Coal, the Comeback Kid

August 16, 2017

Neither the dead nor the living read their obituaries. Coal isn’t reading them because it isn’t dead.From the 2nd quarter of 2016 to the same period this year, coal production rose almost 17 percent. The number of new met mines in Central Appalachia rose from 155 to 212 in the year ending in June, said Argus Coal.

Offshore demand for U.S. met coal has soared by 60 percent this year. In fact, the U.S. is exporting more coal to every major region, including the EU, where shipments are up by more than a third over 2016. Nuclear plants are struggling in the UK and in France, creating surprisingly strong demand for U.S. coal. Steam coal exports to Asia, where grids are still growing, have doubled.

Here at home, coal at least for now is holding its own. EIA’s recent short-term forecast has coal narrowly edging out national gas for power generation this year, as it has most every year before 2016. That year, an anomaly, gas grabbed 34 percent of the market, pushing down coal’s share to 30 percent.

But the gas inventory glut that dampened gas prices last year is waning, leading EIA to project coal to continue its recovery next year when it narrowly wins the market share rivalry with gas. With each energy source claiming about a third of the market, nuclear power’s growth stagnant and renewables sans hydropower at not yet 10 percent of the market, baseload power still relies heavily on fossil energy.

Attribute part of the nascent coal revival to the unshackling of myriad regulations that drove coal plants into retirement and production down sharply. But it’s Darwinian logic that explains most of the revival. Producers that survived the brutal stress test from both shale gas and federal regulation squeezed costs out of their operations, positioning the U.S. to become more than a swing supplier to off shore markets. EIA analyst Elias Johnson told Reuters [July 28, 2017] that it’s possible “the U.S. will become more of a primary player in global coal trade market.”

Exports could be the key to coal’s longer-term revival, but not necessarily of coal. It may be natural gas exports.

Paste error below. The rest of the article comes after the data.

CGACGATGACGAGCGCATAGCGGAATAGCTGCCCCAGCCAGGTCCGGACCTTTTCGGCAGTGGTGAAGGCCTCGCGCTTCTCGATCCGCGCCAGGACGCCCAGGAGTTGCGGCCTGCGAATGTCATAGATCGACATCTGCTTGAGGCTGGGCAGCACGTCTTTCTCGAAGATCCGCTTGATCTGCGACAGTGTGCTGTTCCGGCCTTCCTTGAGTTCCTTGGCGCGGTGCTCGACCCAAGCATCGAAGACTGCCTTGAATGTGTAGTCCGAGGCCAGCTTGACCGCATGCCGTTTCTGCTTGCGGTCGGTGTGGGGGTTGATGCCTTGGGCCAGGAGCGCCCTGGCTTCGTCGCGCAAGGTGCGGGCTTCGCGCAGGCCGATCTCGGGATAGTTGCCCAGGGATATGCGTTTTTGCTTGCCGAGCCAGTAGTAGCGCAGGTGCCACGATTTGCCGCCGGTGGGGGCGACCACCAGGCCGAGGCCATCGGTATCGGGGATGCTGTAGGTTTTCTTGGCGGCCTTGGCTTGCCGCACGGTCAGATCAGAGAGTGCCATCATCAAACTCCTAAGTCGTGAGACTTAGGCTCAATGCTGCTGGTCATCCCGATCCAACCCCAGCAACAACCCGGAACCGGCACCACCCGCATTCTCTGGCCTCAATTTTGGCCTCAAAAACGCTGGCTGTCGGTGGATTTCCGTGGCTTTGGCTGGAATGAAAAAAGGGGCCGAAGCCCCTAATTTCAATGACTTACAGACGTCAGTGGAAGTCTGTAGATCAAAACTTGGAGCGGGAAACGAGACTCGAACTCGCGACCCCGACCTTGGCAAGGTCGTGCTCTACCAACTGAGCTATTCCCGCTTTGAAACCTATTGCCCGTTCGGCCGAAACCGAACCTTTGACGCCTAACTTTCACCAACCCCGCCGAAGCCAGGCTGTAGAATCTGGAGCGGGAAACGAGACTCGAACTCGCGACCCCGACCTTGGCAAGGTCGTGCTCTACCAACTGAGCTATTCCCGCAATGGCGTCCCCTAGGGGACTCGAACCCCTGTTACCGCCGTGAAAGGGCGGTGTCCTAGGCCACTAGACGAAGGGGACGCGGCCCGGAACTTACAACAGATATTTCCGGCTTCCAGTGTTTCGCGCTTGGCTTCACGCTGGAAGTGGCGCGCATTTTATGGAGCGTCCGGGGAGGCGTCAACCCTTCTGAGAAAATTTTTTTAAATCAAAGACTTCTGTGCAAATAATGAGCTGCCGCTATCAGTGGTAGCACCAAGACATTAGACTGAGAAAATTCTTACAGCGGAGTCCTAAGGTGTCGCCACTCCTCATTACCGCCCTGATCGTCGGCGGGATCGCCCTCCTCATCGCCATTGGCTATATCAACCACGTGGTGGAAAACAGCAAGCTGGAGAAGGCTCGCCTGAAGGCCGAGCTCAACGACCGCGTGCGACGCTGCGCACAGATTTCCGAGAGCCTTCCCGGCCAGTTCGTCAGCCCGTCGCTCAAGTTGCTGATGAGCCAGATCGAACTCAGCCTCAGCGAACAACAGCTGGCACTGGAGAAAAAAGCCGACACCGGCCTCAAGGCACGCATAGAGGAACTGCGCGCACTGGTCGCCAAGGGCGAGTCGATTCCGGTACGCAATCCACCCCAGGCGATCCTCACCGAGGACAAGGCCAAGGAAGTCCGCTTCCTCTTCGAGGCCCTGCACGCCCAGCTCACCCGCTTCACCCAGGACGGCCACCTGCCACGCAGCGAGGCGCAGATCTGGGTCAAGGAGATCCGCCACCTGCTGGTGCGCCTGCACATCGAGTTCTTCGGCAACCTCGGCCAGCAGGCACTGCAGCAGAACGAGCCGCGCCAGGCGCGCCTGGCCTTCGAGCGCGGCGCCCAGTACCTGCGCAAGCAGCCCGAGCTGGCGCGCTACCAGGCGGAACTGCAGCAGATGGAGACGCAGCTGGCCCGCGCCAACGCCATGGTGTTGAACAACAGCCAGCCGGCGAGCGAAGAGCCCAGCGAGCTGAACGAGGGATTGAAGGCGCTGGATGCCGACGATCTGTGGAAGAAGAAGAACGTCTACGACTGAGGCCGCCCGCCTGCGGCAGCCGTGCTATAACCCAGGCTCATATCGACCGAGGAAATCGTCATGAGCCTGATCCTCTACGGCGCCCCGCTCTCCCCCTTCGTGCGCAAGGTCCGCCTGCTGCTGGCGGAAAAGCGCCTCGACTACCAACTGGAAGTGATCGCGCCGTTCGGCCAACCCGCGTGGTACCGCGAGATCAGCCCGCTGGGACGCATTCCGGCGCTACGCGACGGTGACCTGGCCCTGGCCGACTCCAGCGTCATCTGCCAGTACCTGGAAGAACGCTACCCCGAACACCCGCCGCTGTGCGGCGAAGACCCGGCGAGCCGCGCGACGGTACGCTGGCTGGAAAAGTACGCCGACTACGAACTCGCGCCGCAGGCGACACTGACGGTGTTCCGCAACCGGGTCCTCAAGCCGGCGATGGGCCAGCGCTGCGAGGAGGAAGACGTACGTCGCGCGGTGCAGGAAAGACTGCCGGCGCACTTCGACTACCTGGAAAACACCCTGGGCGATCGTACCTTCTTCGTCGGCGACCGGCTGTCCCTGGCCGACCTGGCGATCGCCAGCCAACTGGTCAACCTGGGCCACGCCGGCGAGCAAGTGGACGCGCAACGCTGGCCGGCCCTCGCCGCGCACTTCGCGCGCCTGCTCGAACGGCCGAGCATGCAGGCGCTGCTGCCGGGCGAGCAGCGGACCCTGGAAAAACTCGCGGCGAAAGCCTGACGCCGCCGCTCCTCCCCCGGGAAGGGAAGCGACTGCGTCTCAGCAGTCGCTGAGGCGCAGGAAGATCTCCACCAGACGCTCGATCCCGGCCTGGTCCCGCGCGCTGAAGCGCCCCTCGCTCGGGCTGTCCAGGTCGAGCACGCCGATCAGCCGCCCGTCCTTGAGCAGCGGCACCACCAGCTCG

Hungry for better prices abroad, both LNG and piped gas to Mexico and Canada could affect the game if not change it completely.  Although shipping, liquification, etc. double the price of U.S. LNG for sale in Europe, the low cost of shale production makes our basins competitive with Russia’s. The cheap gas that tormented U.S. miners may soon be Gazprom’s headache. “Greater LNG exports raise domestic prices and lower prices internationally,” concluded a 2015 report for EIA [Utility Dive, Aug. 11, 2017]. Already analysts expect U.S. gas prices to climb steadily. EIA sees $3 MMBtu gas rising to $3.29 next year.

That could be just the beginning. LNG potential has been restricted in part by infrastructure.  Not for long.  The sole LNG terminal, Sabine Pass, may be joined by four others on the Gulf and Atlantic coasts by 2021 that already have permit approvals. Last week Continental Resources’ CEO Harold Hamm told The Financial Times [4 August 2017] to expect gas exports to triple over the longer term, eventually taking 40 percent of current domestic production.

“If energy supplies are sent into higher-priced global markets, will there be an impact on consumers in the United States?” asks the Utility Dive’s [Aug. 9, 2017] Robert Walton. Good question, with no certain answer. But unless more coal plants are kept in operation, any impact American consumers feel is likely to be worse.